signicantly with age (30). Moreover, the Mn retention
rate (80%) in rat pups (<15 days) was much higher
than in older pups (40%) or adults (31). Although most
of Mn uptake is through ingestion, it is considered
relatively safe due to efcient liver elimination.
3.1.2. In utero exposure
In utero Mn exposure is often neglected as
the direct link between Mn exposure and health effects
is obscure. However, there has been an increasing
number of studies correlating in utero Mn exposure
and infant health. Average Mn concentration (78.7.5
mg/L) in umbilical cord blood is higher than in the
mother’s whole blood (54.9.8 mg/L) and an inverted
U-shaped curve has been noted between mothers’
whole blood Mn levels and birth weights, as well as
between umbilical blood Mn levels and birth weights
(32). Similar results were observed in other studies (33-
35), indicating both low and high maternal blood Mn
levels were associated with impaired infant health.
3.1.3. Inhalation
Most of clinically reported cases of Mn
intoxication are due to occupational exposure.
Inhalation of airborne Mn is the major exposure route
in occupational Mn intoxication. Industrial workers,
especially miners (36), smelters (37) and welders (38),
breathe in a signicant amount of Mn-containing fume
and dust, thus are the adult population with the highest
risk for Mn-induced toxicity. Inhaled Mn is absorbed in
the lung and enters the circulation. It can be rapidly
transported to the olfactory bulb and enter the brain
by two Zinc transporters ZIP8 and ZIP14, bypassing
the liver and BBB (9). In rats exposed to 0.0.92 mg
MnSO4/m3, the level of Mn in the lung was elevated;
at 0.9.2 mg MnSO4/m3, Mn concentrations in the lung,
striatum and bile were signicantly increased (39).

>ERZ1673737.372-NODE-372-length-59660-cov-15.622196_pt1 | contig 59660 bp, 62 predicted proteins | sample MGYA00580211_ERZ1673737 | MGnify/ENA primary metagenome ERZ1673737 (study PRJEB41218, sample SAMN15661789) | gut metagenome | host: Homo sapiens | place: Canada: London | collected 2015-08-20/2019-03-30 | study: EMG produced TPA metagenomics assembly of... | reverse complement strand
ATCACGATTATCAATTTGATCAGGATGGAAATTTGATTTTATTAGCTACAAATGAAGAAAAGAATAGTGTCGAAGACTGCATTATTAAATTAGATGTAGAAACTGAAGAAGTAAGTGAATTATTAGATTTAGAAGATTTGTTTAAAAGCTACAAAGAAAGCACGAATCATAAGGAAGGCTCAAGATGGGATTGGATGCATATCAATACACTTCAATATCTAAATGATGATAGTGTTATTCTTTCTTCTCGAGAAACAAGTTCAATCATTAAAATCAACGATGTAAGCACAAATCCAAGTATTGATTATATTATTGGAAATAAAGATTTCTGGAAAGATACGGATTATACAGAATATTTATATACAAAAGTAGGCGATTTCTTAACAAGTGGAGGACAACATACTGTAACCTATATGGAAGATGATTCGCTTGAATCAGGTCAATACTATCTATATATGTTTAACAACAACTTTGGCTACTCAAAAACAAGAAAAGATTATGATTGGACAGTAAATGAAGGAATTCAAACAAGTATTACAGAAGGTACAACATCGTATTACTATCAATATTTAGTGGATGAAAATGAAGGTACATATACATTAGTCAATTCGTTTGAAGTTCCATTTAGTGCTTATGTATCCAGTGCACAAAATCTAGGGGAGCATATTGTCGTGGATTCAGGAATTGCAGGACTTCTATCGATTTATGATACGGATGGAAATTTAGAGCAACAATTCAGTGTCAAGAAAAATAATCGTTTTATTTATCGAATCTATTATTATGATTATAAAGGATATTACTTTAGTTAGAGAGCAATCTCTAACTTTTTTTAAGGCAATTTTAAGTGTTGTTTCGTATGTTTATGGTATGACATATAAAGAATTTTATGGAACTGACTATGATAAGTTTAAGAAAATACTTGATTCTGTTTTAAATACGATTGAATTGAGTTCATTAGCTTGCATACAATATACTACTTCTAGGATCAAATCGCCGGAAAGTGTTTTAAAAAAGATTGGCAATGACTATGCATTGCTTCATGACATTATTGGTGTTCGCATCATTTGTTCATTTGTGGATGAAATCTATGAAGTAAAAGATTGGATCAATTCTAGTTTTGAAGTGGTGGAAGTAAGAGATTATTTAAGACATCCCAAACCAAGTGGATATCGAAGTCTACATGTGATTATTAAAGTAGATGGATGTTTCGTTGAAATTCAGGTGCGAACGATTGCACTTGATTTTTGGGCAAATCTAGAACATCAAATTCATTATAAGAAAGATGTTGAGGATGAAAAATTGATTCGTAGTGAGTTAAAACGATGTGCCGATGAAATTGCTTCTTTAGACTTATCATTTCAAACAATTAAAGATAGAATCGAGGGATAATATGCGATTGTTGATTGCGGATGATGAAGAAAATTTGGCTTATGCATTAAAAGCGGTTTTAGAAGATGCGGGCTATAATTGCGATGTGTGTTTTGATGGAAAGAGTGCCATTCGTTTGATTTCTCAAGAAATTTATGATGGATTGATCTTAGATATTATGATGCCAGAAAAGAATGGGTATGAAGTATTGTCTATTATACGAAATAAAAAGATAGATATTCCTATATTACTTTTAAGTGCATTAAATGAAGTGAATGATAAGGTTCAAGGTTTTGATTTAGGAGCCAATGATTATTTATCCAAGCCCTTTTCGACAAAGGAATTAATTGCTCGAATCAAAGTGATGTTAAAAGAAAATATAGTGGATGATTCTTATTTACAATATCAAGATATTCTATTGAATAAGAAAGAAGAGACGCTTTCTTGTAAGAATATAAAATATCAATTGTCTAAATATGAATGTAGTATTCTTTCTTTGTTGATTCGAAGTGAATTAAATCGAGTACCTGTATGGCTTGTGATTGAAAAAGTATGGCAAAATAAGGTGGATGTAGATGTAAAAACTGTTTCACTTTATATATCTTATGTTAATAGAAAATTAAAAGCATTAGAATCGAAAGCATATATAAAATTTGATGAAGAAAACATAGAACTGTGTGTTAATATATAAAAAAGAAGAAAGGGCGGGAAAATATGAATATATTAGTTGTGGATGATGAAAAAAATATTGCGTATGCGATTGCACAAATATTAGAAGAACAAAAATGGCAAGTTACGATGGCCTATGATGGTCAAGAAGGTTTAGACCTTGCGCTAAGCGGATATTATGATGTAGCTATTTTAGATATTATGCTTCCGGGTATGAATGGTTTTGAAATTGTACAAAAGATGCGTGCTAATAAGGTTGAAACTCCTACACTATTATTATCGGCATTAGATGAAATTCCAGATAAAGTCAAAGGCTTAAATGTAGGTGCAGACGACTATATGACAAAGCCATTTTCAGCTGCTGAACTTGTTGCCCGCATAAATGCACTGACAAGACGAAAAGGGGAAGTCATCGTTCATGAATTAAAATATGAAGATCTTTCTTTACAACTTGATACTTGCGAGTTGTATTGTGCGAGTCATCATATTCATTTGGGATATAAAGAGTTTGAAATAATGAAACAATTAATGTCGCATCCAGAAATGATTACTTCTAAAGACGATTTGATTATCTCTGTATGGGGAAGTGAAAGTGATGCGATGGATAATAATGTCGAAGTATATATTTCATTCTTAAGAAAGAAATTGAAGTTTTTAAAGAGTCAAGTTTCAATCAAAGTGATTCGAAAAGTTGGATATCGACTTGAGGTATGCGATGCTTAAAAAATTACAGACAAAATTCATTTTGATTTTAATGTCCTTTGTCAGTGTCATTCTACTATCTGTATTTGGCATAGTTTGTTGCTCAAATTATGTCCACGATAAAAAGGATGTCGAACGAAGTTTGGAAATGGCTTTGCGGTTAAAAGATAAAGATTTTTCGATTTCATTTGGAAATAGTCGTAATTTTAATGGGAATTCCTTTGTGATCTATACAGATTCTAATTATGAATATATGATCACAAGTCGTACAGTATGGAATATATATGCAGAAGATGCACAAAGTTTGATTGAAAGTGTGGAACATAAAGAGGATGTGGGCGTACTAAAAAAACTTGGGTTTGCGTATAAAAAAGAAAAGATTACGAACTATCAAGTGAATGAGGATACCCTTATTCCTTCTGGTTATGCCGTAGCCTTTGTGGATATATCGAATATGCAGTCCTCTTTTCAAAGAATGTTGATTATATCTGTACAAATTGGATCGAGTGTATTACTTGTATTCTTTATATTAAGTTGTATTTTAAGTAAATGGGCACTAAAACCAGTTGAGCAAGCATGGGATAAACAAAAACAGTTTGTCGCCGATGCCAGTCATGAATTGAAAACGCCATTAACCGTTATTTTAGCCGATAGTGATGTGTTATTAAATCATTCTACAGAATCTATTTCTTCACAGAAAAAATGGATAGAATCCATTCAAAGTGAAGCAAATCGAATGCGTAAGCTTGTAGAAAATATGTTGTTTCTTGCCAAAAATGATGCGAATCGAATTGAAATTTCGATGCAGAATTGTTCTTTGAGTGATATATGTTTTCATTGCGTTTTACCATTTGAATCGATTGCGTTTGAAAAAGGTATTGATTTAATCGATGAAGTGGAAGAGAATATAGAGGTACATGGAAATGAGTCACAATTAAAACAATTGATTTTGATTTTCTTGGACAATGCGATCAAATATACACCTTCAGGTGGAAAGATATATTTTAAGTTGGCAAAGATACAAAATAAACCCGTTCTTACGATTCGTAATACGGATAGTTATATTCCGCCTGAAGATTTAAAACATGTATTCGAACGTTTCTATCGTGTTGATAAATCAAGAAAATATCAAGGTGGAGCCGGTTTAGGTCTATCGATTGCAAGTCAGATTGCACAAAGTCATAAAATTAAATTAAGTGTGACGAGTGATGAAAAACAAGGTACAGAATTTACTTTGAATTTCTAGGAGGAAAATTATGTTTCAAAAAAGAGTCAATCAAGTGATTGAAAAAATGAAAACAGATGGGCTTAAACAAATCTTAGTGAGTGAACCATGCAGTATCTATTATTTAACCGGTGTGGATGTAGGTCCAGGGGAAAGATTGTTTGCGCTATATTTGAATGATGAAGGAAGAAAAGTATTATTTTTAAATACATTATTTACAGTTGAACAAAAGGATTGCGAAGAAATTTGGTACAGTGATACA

nuts, vitamins, supplements and infant formula are the
major Mn food source. In adults, approximately 3-5%
of ingested Mn is absorbed through the gastrointestinal
(GI) tract, and females tend to have a higher absorption
rate (3.5.5 ± 2.1.1%, ~2.3. mg/day) than males (1.3.5
± 0.5.1%, ~1.8. mg/day), which is possibly affected by
iron status (4, 12, 13). The average intake of Mn is
2.3. to 8.8. mg per day in western diets (14). Currently,
the formal recommended dietary allowance for Mn
has not been established yet, but the estimated safe
and adequate daily dietary intake of Mn for adults is
2–5 mg per day, and the lowest Mn level in water with
observable adverse effect is 4.2. mg per day for a 70-
kg individual (15). However, the number can be much
higher in infants or children, due to a higher demand
for Mn and a less developed regulatory system at early
developmental stages. A daily consumption of 3 mg Mn
is sufciently for an infant up to 6 months of age, and a
daily intake of 1.2. and 1.5. mg is adequate for children
of 1-3 years old and 4-8 years old, respectively (13).
The World Health Organization (WHO) recommends
Mn concentration in drinking water < 400 mg/L (16).
In the US the human health benchmark is set at 300
mg/L (17). In contrast, in Bangladesh the level may
be as high as 2 mg/L in the water supply (5), a level
which is associated with altered classroom behavior
in school-aged (8 to 11 years old) children (18). Infant
formula especially soy-based formula is another Mn
food source that may result in Mn accumulation in
infants (19, 20). However, it can be as 10-fold higher
than the recommended level due to lack of maximum